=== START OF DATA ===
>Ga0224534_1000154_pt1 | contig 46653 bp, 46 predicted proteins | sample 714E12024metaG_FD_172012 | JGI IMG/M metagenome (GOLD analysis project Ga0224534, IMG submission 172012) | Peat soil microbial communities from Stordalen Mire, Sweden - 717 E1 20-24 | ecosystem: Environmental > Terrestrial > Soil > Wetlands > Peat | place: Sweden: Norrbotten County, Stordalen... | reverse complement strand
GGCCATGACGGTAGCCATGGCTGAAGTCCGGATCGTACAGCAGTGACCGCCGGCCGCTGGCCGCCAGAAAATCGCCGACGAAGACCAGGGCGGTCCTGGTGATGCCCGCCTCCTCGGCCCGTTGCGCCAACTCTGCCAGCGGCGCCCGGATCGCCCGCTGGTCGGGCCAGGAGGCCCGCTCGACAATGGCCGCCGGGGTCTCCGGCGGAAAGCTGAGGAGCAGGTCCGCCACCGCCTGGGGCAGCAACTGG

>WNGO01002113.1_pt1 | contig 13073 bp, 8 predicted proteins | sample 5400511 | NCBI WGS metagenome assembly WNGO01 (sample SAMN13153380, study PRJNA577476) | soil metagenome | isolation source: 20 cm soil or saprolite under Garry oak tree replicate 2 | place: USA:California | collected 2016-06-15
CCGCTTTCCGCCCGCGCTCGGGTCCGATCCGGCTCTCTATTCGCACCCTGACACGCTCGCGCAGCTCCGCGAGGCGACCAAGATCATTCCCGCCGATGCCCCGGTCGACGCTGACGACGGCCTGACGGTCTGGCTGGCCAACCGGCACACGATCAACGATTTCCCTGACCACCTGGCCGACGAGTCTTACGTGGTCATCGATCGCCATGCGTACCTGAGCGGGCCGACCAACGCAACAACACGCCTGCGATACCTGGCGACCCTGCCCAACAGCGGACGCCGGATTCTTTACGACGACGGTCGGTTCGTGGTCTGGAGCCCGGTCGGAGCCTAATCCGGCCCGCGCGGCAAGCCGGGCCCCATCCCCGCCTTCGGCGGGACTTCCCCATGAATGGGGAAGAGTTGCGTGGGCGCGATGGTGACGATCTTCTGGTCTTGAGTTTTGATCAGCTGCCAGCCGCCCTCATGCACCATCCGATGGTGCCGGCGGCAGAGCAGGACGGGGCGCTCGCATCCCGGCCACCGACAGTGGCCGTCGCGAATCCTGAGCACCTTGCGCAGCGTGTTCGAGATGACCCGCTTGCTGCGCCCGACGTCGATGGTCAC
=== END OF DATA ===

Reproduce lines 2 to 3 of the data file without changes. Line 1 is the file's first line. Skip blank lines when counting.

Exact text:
GGCCATGACGGTAGCCATGGCTGAAGTCCGGATCGTACAGCAGTGACCGCCGGCCGCTGGCCGCCAGAAAATCGCCGACGAAGACCAGGGCGGTCCTGGTGATGCCCGCCTCCTCGGCCCGTTGCGCCAACTCTGCCAGCGGCGCCCGGATCGCCCGCTGGTCGGGCCAGGAGGCCCGCTCGACAATGGCCGCCGGGGTCTCCGGCGGAAAGCTGAGGAGCAGGTCCGCCACCGCCTGGGGCAGCAACTGG

>WNGO01002113.1_pt1 | contig 13073 bp, 8 predicted proteins | sample 5400511 | NCBI WGS metagenome assembly WNGO01 (sample SAMN13153380, study PRJNA577476) | soil metagenome | isolation source: 20 cm soil or saprolite under Garry oak tree replicate 2 | place: USA:California | collected 2016-06-15